# ace

ace computes alternative conditional expectation

## Syntax

• out=ace(y,X)example
• out=ace(y,X,Name,Value)example

## Description

This function uses the alternating conditional expectation algorithm to find the transformations of y and X that maximise the proportion of variation in y explained by X. When X is a matrix, it is transformed so that its columns are equally weighted when predicting y.

 out =ace(y, X) Example of the use of ace based on the Wang and Murphy data.

 out =ace(y, X, Name, Value) Example 1 from TIB88: brain body weight data.

## Examples

expand all

### Example of the use of ace based on the Wang and Murphy data.

In order to have the possibility of replicating the results in R using library acepack function mtR is used to generate the random data.

rng('default')
seed=11;
negstate=-30;
n=200;
X1 = mtR(n,0,seed)*2-1;
X2 = mtR(n,0,negstate)*2-1;
X3 = mtR(n,0,negstate)*2-1;
X4 = mtR(n,0,negstate)*2-1;
res=mtR(n,1,negstate);
% Generate y
y = log(4 + sin(3*X1) + abs(X2) + X3.^2 + X4 + .1*res );
X = [X1 X2 X3 X4];
% Apply the ace algorithm
out= ace(y,X);
% Show the output graphically using function aceplot
aceplot(out)

### Example 1 from TIB88: brain body weight data.

Comparison between ace and avas.

YY=load('animals.txt');
y=YY(1:62,2);
X=YY(1:62,1);
out=ace(y,X);
aceplot(out)
out=avas(y,X);
aceplot(out)
% https://vincentarelbundock.github.io/Rdatasets/doc/robustbase/Animals2.html
% ## The same' plot for Rousseeuw's subset:
% data(Animals, package = "MASS")
% brain <- Animals[c(1:24, 26:25, 27:28),]
% plotbb(bbdat = brain)

## Input Arguments

### y — Response variable. Vector.

Response variable, specified as a vector of length n, where n is the number of observations. Each entry in y is the response for the corresponding row of X.

Missing values (NaN's) and infinite values (Inf's) are allowed, since observations (rows) with missing or infinite values will automatically be excluded from the computations.

Data Types: single| double

### X — Predictor variables. Matrix.

Matrix of explanatory variables (also called 'regressors') of dimension n x (p-1) where p denotes the number of explanatory variables including the intercept.

Rows of X represent observations, and columns represent variables. By default, there is a constant term in the model, unless you explicitly remove it using input option intercept, so do not include a column of 1s in X. Missing values (NaN's) and infinite values (Inf's) are allowed, since observations (rows) with missing or infinite values will automatically be excluded from the computations.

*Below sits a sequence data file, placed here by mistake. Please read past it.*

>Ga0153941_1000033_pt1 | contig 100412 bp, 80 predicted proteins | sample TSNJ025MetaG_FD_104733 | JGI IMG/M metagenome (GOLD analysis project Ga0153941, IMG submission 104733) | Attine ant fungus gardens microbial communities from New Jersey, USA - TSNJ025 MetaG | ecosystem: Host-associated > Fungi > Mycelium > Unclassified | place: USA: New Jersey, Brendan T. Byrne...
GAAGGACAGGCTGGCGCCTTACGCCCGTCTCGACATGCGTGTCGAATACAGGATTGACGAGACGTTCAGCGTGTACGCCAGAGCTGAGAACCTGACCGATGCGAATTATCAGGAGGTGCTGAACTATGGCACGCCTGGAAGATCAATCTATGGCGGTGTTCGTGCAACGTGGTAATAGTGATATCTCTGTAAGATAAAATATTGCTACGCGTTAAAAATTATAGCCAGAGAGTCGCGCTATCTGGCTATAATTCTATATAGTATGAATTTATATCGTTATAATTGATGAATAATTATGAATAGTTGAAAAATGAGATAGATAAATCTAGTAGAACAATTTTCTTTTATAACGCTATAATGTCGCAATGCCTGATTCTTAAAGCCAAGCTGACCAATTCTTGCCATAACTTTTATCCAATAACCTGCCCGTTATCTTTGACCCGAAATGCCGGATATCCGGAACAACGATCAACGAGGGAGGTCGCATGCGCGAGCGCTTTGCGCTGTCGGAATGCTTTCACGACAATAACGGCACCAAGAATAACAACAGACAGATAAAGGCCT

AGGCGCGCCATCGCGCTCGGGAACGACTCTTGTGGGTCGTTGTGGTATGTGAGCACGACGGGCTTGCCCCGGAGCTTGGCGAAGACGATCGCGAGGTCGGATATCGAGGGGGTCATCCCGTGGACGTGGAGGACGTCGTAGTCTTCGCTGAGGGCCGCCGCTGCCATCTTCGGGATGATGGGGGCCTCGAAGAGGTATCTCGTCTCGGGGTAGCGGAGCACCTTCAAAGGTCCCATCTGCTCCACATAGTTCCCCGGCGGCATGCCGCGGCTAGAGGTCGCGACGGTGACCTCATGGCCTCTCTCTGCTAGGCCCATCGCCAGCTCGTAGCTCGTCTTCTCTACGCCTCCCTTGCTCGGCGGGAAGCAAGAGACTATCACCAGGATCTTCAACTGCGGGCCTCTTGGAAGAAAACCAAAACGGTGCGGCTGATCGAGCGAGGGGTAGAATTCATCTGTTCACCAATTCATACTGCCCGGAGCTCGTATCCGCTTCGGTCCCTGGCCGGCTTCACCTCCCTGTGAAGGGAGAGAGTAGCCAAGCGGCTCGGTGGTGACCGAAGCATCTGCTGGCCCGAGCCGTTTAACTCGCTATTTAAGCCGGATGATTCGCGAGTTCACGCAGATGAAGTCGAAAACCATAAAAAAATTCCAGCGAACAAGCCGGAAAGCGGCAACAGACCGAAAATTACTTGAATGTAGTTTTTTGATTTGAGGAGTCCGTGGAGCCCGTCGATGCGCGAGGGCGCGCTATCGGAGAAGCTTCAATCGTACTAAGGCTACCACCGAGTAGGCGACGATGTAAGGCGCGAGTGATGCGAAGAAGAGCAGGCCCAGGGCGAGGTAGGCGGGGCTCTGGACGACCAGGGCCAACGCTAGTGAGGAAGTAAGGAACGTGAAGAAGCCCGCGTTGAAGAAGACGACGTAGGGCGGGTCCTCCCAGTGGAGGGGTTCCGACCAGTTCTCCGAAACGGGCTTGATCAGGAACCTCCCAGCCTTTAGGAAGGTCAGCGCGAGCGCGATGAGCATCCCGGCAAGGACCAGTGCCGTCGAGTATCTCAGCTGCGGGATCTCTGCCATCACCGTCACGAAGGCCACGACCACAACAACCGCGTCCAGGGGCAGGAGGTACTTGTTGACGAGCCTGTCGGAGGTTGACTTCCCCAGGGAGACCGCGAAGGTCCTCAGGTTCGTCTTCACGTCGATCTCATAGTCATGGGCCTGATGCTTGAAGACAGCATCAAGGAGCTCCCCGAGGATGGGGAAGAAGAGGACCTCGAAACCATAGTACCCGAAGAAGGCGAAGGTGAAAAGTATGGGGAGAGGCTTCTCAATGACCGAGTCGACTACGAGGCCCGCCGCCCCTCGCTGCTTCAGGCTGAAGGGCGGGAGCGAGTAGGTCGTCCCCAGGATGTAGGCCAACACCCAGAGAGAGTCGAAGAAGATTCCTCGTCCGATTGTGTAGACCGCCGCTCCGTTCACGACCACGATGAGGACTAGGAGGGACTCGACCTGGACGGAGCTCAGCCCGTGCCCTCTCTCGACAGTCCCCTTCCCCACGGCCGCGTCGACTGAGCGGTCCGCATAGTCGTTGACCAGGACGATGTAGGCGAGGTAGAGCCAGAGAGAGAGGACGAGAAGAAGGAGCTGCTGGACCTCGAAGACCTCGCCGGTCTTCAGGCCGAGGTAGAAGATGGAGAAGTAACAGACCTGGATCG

Data Types: single| double

### Name-Value Pair Arguments

Specify optional comma-separated pairs of Name,Value arguments. Name is the argument name and Value is the corresponding value. Name must appear inside single quotes (' '). You can specify several name and value pair arguments in any order as  Name1,Value1,...,NameN,ValueN.

Example:  'l',[3 3 1] , 'w',1:n , 'nterm',5 , 'delrsq',0.001 , 'maxit',30 

### l —type of transformation.vector.

Vector of length p+1 which specifies how the type of transformation for the explanatory variables and the response. The fitst p element of this vector refer to the p explanatory variables, the last element refers to the response.

l(j)=1 => j-th variable assumes orderable values.

l(j)=2 => j-th variable assumes circular (periodic) values in the range (0.0,1.0) with period 1.0.

l(j)=3 => j-th variable transformation is to be monotone.

l(j)=4 => j-th variable transformation is to be linear.

l(j)=5 => j-th variable assumes categorical (unorderable) values.

j =1, 2, \ldots, p+1.

The default value of l is is a vector of ones of length p+1, that is the procedure assumes that both the explanatory variables and the response have orderable values.

Example:  'l',[3 3 1] 

Data Types: double

### w —weights for the observations.vector.

Row or column vector of length n containing the weights associated to each observations. If w is not specified we assum $w=1$ for $i=1, 2, \ldots, n$.

Example:  'w',1:n 

Data Types: double

### nterm —minimum number of consecutive iteration below the threshold to terminate the outer loop.positive scalar.

This value specifies how many consecutive iterations below the threshold it is necesasry to have to declare convergence in the outer loop. The default value of nterm is 3.

Example:  'nterm',5 

Data Types: double

### delrsq —termination threshold.scalar.

Iteration (in the outer loop) stops when rsq changes less than delrsq in nterm. The default value of delrsq is 0.01.

Example:  'delrsq',0.001 

Data Types: double

### maxit —maximum number of iterations for the outer loop.scalar.

The default maximum number of iterations before exiting the outer loop is 20.

Example:  'maxit',30 

Data Types: double

## Output Arguments

### out — description Structure

Structure which contains the following fields

Value Description
ty

n x 1 vector containing the transformed y values.

tX

n x p matrix containing the transformed X matrix.

rsq

the multiple R-squared value for the transformed values in the last iteration of the outer loop.

y

n x 1 vector containing the original y values.

X

n x p matrix containing the original X matrix.

niter

scalar. Number of iterations which have been necessary to achieve convergence.

outliers`

k x 1 vector containing the units declared as outliers when procedure is called with input option rob set to true. If rob is false out.outliers=[].

## References

Breiman, L. and Friedman, J.H. (1985), Estimating optimal transformations for multiple regression and correlation, "Journal of the American Statistical Association", Vol. 80, pp. 580-597.

Wang D. and Murphy M. (2005), Identifying nonlinear relationships regression using the ACE algorithm, "Journal of Applied Statistics", Vol. 32, pp. 243-258.